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To determine whether there is any difference in the VDR mRNA level between the two cells, we amplified the whole coding region of VDR sequence using reverse transcription-PCR and subjected the PCR product for sequencing. The PCR products from both cells appeared similar in size and quantity (Fig. 2C). There were no mutations found in either sequence when compared with the VDR from the mouse database (NM_009504; data not shown). However, dose-response saturation plot (Fig. 2D,, left) and Scatchard plot analysis (Fig. 2D , right) suggested that the kinetics of receptor-ligand binding were different in these cells. The dose-response saturation plot, which represents only specific binding, approached saturation at 31 ± 0.59 and 24 ± 3.5 fmol/mg (P = 0.001) of [3H]-1,25-dihydroxyvitamin D3 for TDEC and MDEC, respectively. These results indicate that the VDR level (as measured by maximum 1,25-dihydroxyvitamin D3 binding capacity/mg protein) is higher in TDEC than in MDEC. As shown in Scatchard plot, linear regression analysis showed a single class of specific, high-affinity receptors with lower equilibrium binding disassociation constant (Kd) in TDEC (0.26 ± 0.001 nmol/L) than in MDEC (0.65 ± 0.000005 nmol/L; P = 0.0016).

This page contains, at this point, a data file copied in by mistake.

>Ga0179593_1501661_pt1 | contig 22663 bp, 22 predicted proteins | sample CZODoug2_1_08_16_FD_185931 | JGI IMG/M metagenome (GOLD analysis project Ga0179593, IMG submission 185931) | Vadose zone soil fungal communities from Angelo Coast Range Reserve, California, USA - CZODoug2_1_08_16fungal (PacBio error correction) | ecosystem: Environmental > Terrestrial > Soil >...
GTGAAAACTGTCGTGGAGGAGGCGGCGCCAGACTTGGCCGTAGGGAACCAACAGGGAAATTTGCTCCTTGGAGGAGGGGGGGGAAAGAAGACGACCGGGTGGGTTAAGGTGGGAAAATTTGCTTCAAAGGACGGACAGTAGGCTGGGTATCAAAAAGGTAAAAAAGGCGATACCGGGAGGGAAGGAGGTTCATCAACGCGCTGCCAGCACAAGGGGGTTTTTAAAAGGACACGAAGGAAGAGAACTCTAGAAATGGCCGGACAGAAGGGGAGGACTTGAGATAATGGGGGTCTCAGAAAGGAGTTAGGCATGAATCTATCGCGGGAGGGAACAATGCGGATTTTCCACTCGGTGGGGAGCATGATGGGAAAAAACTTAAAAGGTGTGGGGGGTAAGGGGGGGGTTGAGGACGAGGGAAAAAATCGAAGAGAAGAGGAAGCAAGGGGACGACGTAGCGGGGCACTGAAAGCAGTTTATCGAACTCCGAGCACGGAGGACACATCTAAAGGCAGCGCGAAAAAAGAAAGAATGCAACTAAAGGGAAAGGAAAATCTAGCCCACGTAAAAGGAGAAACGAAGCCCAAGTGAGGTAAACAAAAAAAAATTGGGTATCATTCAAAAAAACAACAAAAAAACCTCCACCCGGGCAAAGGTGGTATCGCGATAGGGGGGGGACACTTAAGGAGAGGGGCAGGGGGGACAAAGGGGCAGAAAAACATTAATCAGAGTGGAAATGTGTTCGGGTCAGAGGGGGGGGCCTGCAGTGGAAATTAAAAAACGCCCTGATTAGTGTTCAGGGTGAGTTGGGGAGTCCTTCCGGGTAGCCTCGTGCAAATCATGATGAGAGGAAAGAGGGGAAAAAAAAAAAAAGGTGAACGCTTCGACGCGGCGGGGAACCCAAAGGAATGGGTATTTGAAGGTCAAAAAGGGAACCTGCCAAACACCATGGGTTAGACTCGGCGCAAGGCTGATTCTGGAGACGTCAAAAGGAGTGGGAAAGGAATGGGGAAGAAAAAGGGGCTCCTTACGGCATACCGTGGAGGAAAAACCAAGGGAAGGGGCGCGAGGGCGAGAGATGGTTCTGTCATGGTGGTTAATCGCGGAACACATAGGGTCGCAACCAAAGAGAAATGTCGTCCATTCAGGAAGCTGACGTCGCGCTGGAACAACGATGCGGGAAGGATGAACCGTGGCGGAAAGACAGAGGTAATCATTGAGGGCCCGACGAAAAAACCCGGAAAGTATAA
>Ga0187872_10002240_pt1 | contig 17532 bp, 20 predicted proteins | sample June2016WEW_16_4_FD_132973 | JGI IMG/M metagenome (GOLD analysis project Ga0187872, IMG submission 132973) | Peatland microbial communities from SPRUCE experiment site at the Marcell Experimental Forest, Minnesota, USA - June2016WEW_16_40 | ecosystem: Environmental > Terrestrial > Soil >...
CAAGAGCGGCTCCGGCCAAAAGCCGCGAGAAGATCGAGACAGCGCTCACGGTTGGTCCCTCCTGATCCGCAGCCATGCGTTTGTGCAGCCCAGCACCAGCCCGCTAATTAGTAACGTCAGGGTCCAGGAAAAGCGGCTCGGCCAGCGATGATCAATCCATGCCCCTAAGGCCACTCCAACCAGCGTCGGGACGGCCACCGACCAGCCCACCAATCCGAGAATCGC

Activity of VDR-RXR heterodimer in the nucleus was similar between TDEC and MDEC. Subcellular localization of VDR and RXRα (a heterodimer partner of VDR) in both cell types was the same. VDR in both TDEC and MDEC accumulated in the nucleus after treatment with calcitriol (Fig. 3A). Using 24-hydroxylase promoter-luciferase reporter assay, the VDR-RXR heterodimer complex in TDEC and MDEC translocated into the nucleus and transactivated the reporter gene in a dose-dependent manner (Fig. 3B). With increasing dose of the reporter gene, the endogenous VDR from both cells transactivated the exogenous DNA in a similar rate when treated with 10 nmol/L calcitriol. However, at a constant dose of the reporter gene and varying concentrations of calcitriol, VDR in TDEC transactivated the DNA at a higher rate than in MDEC (Fig. 3C). Taken together, these findings indicate that the VDR signaling was intact and functional in both TDEC and MDEC, but more efficient ligand binding and transactivation occurred in TDEC than MDEC.